Have you ever been to the Great Barrier Reef? If not you probably might know have read about it in books which show you an amazing diversity of life. I have seen this fascinating splendor of colour 17 years ago and it was one of those moments in life that took my breath away and one I will never forget.
Scientists just confirmed that this year’s bleaching on the Great Barrier Reef was the worst ever. 67 percent of the corals in the northern part have been killed over 700 kilometers of beautiful reefs – gone forever.
The world of corals relies on a symbiosis between corals and algae. The corals fertilize the algae with their metabolic waste and in return they get a part of the vegetable photosynthesis products from the algae. Since most tropical coral species can no longer feed without algae, they are dependent on them. However, if the water temperature rises due to climate change, the corals are under stress and the algae are destroyed because they become poisonous under such conditions. Without their main source of food, they will starve and eventually die.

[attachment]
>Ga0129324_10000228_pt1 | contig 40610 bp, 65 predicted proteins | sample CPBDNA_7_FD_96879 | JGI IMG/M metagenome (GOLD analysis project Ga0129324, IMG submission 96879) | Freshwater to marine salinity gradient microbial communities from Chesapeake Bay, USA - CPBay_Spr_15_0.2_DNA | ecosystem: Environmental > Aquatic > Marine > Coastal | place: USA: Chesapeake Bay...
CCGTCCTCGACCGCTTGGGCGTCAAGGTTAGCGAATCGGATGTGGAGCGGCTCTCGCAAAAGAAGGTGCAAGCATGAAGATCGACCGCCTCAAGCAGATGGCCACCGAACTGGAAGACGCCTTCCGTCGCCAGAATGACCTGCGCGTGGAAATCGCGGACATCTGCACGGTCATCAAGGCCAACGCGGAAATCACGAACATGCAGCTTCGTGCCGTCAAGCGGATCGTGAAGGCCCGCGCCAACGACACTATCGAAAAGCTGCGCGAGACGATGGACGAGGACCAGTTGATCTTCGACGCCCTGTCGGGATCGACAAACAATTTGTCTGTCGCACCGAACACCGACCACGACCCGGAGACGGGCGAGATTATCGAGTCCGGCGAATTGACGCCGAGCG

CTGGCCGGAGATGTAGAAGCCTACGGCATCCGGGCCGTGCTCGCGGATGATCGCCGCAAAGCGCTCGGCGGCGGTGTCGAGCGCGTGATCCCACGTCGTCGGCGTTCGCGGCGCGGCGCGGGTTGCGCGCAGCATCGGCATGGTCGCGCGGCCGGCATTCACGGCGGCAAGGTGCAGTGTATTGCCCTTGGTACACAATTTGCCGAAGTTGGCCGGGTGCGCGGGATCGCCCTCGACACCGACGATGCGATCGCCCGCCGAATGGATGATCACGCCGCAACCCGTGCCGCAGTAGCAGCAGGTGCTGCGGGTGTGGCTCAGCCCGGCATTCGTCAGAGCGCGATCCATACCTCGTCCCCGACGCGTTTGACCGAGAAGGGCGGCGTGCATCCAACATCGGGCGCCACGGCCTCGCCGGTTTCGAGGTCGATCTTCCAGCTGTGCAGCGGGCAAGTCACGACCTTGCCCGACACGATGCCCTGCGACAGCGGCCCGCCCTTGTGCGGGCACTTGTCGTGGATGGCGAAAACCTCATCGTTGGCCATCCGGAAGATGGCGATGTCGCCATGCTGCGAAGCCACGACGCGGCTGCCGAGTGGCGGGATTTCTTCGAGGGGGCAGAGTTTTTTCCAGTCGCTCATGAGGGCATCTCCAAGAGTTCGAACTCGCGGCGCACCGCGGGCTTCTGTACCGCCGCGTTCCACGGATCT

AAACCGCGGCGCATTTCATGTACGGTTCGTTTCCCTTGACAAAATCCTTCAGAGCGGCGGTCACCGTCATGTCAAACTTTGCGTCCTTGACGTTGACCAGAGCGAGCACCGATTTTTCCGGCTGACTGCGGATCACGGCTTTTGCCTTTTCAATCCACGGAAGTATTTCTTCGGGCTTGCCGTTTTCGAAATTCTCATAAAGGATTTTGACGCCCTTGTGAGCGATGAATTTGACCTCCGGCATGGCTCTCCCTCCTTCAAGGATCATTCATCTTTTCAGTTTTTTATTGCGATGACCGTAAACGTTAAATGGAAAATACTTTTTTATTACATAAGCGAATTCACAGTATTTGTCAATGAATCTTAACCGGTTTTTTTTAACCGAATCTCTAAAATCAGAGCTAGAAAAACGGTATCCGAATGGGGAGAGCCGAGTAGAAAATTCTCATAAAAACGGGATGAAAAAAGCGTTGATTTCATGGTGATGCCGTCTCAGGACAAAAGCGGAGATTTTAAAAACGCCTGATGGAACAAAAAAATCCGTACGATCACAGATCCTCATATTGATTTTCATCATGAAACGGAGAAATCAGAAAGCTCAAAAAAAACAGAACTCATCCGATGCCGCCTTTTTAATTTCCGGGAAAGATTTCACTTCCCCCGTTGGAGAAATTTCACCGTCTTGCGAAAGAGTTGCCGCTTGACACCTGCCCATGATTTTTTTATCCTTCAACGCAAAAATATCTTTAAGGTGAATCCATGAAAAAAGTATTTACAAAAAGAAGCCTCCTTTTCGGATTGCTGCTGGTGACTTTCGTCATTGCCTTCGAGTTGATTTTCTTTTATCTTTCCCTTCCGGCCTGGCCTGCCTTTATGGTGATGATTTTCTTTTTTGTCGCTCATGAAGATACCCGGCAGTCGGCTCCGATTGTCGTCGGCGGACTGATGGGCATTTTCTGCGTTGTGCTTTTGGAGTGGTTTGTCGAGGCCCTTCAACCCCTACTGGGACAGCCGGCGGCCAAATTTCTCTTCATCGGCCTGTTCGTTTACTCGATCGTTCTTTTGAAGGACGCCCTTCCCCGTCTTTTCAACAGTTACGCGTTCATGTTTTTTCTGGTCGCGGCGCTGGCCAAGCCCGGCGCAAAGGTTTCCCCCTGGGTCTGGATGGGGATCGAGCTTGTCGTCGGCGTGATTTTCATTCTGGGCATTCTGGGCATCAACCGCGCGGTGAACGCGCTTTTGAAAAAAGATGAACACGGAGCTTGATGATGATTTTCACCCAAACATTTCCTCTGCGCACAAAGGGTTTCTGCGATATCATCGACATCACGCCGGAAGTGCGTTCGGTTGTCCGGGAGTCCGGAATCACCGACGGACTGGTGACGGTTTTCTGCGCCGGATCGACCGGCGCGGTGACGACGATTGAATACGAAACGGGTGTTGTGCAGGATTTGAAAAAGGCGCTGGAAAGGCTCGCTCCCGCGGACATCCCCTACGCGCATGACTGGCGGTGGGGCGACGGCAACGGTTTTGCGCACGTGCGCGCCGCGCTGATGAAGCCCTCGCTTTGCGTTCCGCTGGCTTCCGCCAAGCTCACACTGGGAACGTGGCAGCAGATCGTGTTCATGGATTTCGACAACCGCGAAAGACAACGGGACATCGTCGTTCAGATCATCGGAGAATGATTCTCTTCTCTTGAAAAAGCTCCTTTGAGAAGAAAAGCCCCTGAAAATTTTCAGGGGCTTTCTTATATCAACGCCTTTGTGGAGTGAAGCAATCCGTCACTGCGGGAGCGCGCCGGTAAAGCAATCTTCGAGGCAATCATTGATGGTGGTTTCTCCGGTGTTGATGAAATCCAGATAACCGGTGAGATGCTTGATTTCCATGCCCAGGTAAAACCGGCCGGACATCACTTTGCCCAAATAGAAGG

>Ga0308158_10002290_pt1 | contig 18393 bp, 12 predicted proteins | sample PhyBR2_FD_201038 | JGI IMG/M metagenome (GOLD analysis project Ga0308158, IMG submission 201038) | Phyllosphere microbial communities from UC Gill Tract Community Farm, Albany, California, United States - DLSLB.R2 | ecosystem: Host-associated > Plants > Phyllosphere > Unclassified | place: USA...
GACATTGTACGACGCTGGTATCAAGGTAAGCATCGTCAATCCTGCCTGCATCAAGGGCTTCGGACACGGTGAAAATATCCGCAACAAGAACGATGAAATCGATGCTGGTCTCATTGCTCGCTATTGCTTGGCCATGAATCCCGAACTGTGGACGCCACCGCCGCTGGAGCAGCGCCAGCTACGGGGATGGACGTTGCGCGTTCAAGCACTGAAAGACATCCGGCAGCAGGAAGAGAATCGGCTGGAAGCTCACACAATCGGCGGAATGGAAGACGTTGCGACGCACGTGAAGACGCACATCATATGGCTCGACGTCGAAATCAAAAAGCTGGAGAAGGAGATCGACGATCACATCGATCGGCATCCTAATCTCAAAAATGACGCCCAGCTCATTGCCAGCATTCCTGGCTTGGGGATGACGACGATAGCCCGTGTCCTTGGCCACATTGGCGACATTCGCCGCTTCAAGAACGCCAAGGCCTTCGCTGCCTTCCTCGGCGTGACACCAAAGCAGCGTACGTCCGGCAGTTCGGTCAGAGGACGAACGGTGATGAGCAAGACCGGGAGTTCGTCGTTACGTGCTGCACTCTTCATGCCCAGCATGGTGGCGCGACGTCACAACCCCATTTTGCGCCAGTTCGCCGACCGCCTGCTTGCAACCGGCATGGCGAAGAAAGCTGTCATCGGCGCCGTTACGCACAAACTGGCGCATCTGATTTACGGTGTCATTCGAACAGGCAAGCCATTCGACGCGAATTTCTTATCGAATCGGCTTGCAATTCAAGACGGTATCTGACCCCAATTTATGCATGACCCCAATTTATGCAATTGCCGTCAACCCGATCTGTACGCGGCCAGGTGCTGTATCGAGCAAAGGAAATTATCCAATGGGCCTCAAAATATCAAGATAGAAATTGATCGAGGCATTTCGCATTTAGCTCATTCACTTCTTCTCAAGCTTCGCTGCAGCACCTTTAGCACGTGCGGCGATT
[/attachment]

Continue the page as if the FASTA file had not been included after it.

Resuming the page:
If entire reefs die off, there will be dramatic consequences for the fish and other marine animals that lose their natural habitat. At the same time, fishermen and employees in the tourism sector are losing their livelihood.
Despite this, new coal mines have been planned – which is a fuel for climate change. As Graeme Kelleher, in charge of designing and protecting the Great Barrier Reef Marine Park for the last 16 years says, you cannot have a healthy Great Barrier Reef by expanding the coal industry. Please sign the petition: THE REEF HAS TO BE PUT FIRST